Tablets of wisdom

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Image: © Civil Aviation Safety Authority

The capabilities of electronic flight bags increase, almost by the month. But even their developers warn that these computer programs are no substitute for basic flight planning skills

For about five years, there’s been a quiet revolution underway in general and recreational aviation. Non-coincidentally, that’s about the same length of time that tablet computers have been available. The revolution is of course electronic flight bags (EFBs)—software packages that unite aeronautical information with modern consumer electronics to give general aviation pilots access to the sort of planning and location tools that were formerly the domain of airlines.

Australia has two leading EFB providers for general aviation: OzRunways and AvPlan EFB. Both are available for Apple iPad and Android tablets and both offer the ability to plan a flight, get weather and NOTAMs and navigate, with maps, ERSA, DAPs and AIP at the pilot’s fingertips. Both allow the pilot to fetch or enter winds, submit to NAIPS and create custom waypoints.

The latest versions of OzRunways and AvPlan EFB offer another type of service—live local traffic information. Both use the 3G mobile phone network to do an improvised, uncertified version of what automatic dependent surveillance-broadcast, (ADS-B) does: send identification, speed, heading and position information from one aircraft to another. The difference is that OzRunways and AvPlan EFB use the 3G network to gather automatic position reports to a central computer server that sends the information, via 3G to other aircraft nearby.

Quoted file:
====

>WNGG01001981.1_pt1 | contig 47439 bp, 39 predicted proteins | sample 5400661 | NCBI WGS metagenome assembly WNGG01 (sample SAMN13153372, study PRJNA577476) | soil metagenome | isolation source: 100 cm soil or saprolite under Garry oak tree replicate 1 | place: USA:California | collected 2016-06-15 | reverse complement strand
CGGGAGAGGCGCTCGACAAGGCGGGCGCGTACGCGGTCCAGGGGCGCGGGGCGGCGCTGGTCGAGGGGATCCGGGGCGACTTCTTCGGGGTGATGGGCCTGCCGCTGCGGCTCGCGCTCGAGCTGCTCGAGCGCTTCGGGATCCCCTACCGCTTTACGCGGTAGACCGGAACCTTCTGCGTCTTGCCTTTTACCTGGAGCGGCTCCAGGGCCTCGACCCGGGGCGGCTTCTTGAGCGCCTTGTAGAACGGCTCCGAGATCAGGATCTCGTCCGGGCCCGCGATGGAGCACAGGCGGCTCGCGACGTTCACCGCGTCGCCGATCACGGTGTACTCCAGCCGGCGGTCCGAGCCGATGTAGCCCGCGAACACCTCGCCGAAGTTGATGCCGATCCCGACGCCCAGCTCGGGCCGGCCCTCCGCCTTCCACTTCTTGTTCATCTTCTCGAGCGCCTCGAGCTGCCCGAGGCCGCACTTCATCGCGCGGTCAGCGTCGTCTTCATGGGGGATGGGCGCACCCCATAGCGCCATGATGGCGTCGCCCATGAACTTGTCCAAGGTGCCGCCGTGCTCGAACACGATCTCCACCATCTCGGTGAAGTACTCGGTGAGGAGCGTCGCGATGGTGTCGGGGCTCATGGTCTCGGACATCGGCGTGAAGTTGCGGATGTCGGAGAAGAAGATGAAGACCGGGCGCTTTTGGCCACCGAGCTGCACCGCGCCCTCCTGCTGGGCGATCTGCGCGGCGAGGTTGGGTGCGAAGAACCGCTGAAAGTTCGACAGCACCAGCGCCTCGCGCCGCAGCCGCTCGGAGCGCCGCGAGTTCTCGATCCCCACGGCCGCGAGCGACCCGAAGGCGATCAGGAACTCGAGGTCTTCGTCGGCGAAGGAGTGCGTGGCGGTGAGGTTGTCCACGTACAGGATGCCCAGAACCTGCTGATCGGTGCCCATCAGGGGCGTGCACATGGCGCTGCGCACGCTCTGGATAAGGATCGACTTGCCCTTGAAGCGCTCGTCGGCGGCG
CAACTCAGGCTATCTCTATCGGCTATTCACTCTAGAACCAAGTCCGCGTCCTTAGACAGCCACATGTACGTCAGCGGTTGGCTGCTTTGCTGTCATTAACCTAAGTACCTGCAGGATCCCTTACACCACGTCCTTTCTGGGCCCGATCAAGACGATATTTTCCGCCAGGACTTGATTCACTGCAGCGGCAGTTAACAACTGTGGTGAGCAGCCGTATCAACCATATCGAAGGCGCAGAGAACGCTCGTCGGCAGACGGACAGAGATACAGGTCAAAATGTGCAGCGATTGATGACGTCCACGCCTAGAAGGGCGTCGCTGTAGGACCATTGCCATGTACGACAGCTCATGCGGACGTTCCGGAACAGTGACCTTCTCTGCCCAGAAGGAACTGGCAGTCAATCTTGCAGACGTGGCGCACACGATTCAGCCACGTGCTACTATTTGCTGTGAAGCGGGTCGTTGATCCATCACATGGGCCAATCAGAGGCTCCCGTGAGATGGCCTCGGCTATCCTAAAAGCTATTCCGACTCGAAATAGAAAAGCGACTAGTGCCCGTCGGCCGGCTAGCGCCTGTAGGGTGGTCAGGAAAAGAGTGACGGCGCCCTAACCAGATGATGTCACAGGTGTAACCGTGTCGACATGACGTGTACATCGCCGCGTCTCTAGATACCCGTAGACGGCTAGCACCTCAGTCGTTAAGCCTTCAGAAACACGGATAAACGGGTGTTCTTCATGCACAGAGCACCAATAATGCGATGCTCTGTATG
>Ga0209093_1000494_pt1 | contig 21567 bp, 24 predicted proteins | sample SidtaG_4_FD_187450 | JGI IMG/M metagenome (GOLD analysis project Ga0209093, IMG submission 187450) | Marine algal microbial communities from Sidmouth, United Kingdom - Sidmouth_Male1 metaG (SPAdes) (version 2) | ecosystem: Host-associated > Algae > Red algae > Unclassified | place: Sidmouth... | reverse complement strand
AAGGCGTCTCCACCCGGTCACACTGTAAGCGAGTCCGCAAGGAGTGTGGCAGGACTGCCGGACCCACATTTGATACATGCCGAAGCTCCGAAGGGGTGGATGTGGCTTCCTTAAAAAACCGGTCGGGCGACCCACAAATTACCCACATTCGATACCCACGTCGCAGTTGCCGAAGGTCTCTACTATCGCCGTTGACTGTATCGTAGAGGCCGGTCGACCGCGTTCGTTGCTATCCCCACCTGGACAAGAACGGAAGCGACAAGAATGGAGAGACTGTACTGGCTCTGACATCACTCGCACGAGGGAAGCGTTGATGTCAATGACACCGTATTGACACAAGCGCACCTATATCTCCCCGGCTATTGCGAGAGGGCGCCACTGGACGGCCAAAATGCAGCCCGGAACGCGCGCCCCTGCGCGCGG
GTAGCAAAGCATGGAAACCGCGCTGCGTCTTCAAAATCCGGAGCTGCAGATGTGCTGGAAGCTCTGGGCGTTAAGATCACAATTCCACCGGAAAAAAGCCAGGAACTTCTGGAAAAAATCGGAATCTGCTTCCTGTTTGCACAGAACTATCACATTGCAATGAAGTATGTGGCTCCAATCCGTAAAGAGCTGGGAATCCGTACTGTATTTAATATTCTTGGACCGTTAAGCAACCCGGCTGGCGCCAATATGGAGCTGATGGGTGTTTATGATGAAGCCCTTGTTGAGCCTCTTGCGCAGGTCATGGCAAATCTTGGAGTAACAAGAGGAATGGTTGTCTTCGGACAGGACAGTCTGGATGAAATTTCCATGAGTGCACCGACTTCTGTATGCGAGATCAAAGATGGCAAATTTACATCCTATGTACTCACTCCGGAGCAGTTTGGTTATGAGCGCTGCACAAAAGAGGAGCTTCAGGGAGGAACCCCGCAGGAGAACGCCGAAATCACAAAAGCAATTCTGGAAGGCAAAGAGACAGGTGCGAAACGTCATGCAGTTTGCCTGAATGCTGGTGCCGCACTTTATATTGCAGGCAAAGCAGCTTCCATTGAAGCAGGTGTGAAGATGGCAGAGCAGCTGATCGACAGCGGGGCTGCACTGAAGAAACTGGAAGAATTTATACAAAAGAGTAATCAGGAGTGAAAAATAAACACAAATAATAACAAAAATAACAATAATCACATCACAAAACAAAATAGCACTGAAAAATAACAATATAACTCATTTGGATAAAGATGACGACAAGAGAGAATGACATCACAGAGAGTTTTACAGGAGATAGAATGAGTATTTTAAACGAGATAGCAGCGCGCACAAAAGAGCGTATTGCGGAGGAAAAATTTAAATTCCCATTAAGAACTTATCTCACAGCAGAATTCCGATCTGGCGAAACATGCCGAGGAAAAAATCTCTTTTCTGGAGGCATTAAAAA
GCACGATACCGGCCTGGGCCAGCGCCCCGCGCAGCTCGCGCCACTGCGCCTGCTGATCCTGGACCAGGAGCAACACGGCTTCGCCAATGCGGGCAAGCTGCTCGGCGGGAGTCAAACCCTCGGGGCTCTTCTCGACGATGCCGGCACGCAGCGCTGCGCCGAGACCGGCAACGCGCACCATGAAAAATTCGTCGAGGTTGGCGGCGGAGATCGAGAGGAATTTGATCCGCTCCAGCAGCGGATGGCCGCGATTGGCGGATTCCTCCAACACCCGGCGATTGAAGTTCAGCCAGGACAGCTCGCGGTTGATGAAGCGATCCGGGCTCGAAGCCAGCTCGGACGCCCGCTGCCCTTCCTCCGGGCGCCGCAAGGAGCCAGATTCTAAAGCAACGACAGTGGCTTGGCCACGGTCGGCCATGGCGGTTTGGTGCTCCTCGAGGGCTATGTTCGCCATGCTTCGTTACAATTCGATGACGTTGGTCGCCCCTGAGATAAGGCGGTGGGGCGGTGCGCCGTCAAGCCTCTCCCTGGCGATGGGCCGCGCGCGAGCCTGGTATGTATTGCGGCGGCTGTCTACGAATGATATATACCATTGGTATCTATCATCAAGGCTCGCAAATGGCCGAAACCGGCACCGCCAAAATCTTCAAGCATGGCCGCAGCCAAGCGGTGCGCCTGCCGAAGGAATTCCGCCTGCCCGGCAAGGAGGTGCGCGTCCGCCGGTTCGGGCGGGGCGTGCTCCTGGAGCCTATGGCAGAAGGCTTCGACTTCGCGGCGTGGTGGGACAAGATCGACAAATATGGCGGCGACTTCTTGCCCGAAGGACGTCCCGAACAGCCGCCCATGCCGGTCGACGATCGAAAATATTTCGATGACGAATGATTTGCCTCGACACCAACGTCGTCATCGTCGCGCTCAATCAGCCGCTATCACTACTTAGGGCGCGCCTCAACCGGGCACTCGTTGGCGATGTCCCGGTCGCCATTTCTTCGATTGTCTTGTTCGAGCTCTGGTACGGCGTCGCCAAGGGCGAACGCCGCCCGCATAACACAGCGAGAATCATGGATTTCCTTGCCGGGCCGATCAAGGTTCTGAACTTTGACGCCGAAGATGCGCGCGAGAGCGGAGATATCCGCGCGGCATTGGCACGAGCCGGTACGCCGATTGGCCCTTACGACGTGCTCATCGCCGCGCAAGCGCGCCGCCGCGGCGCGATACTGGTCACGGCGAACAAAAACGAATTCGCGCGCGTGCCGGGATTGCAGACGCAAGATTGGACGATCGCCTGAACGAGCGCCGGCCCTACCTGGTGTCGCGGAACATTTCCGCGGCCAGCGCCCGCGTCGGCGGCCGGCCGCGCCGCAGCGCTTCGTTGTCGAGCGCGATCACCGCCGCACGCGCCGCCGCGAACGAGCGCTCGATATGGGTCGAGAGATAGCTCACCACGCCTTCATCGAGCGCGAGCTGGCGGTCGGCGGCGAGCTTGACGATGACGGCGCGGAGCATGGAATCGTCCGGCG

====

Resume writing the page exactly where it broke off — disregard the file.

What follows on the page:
Both AvPlan EFB and OzRunways display live flight information on a webpage (tx.ozrunways.com or for example, AvPlan’s page in aid of charity 2015 Outback Air Race www.outbackairrace.com.au). This allows family and friends to track aircraft in real time and has strong potential to speed up the process of finding an aircraft in distress. Both vendors allow the pilot to send an email containing a web link to family and friends. When the link is opened and the aircraft is flying, the website centers the pilot’s aircraft on the screen and highlights it.

AvPlan EFB technical manager, Peter Derrick, says the company took advantage of a distinctive characteristic of Australia’s mobile phone network.

‘Thanks to the way the telcos have implemented the cellular network in Australia, the signal goes up as well as out and across,’ he says.

‘It would seem unique to Australia. We were recently in the US where you are lucky to get some level of cell connectivity above 3500 ft, whereas here in Australia only last week we were able to successfully track an aircraft flying at 38,000 ft.

‘Because the cellular network allows us to maintain network connectivity in flight we can send out a little data packet to our cloud servers, identifying the flight plan being flown, the latitude/longitude, altitude and various other parameters. We save that information and we aggregate it to send to other pilots in the vicinity.

‘Our cloud server pushes back information to you, which is information about the other AvPlan EFB users in the vicinity.’